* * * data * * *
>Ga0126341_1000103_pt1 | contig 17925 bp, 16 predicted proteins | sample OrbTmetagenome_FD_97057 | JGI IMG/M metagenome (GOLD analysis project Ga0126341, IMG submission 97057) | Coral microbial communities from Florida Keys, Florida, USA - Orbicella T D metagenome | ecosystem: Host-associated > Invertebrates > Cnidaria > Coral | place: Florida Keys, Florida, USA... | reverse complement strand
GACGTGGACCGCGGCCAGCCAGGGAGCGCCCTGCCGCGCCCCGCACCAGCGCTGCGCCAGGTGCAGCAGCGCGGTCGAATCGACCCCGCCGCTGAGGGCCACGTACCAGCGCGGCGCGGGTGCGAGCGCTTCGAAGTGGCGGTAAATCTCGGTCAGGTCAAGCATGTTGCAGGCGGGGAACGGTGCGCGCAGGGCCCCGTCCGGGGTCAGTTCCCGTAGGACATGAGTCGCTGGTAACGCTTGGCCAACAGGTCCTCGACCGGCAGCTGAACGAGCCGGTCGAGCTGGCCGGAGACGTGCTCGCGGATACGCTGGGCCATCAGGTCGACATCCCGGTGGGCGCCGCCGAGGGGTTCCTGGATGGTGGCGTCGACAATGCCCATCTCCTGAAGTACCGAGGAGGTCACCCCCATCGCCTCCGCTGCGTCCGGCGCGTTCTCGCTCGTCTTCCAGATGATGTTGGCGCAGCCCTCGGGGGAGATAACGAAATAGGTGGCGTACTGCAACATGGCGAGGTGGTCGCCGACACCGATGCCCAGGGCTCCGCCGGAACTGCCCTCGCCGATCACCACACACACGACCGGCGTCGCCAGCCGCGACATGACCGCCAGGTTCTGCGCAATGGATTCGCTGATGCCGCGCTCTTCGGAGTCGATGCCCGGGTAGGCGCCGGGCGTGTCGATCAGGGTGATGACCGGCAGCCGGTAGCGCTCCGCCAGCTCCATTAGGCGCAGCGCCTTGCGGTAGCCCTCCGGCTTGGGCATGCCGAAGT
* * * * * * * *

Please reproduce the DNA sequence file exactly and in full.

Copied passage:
>Ga0126341_1000103_pt1 | contig 17925 bp, 16 predicted proteins | sample OrbTmetagenome_FD_97057 | JGI IMG/M metagenome (GOLD analysis project Ga0126341, IMG submission 97057) | Coral microbial communities from Florida Keys, Florida, USA - Orbicella T D metagenome | ecosystem: Host-associated > Invertebrates > Cnidaria > Coral | place: Florida Keys, Florida, USA... | reverse complement strand
GACGTGGACCGCGGCCAGCCAGGGAGCGCCCTGCCGCGCCCCGCACCAGCGCTGCGCCAGGTGCAGCAGCGCGGTCGAATCGACCCCGCCGCTGAGGGCCACGTACCAGCGCGGCGCGGGTGCGAGCGCTTCGAAGTGGCGGTAAATCTCGGTCAGGTCAAGCATGTTGCAGGCGGGGAACGGTGCGCGCAGGGCCCCGTCCGGGGTCAGTTCCCGTAGGACATGAGTCGCTGGTAACGCTTGGCCAACAGGTCCTCGACCGGCAGCTGAACGAGCCGGTCGAGCTGGCCGGAGACGTGCTCGCGGATACGCTGGGCCATCAGGTCGACATCCCGGTGGGCGCCGCCGAGGGGTTCCTGGATGGTGGCGTCGACAATGCCCATCTCCTGAAGTACCGAGGAGGTCACCCCCATCGCCTCCGCTGCGTCCGGCGCGTTCTCGCTCGTCTTCCAGATGATGTTGGCGCAGCCCTCGGGGGAGATAACGAAATAGGTGGCGTACTGCAACATGGCGAGGTGGTCGCCGACACCGATGCCCAGGGCTCCGCCGGAACTGCCCTCGCCGATCACCACACACACGACCGGCGTCGCCAGCCGCGACATGACCGCCAGGTTCTGCGCAATGGATTCGCTGATGCCGCGCTCTTCGGAGTCGATGCCCGGGTAGGCGCCGGGCGTGTCGATCAGGGTGATGACCGGCAGCCGGTAGCGCTCCGCCAGCTCCATTAGGCGCAGCGCCTTGCGGTAGCCCTCCGGCTTGGGCATGCCGAAGT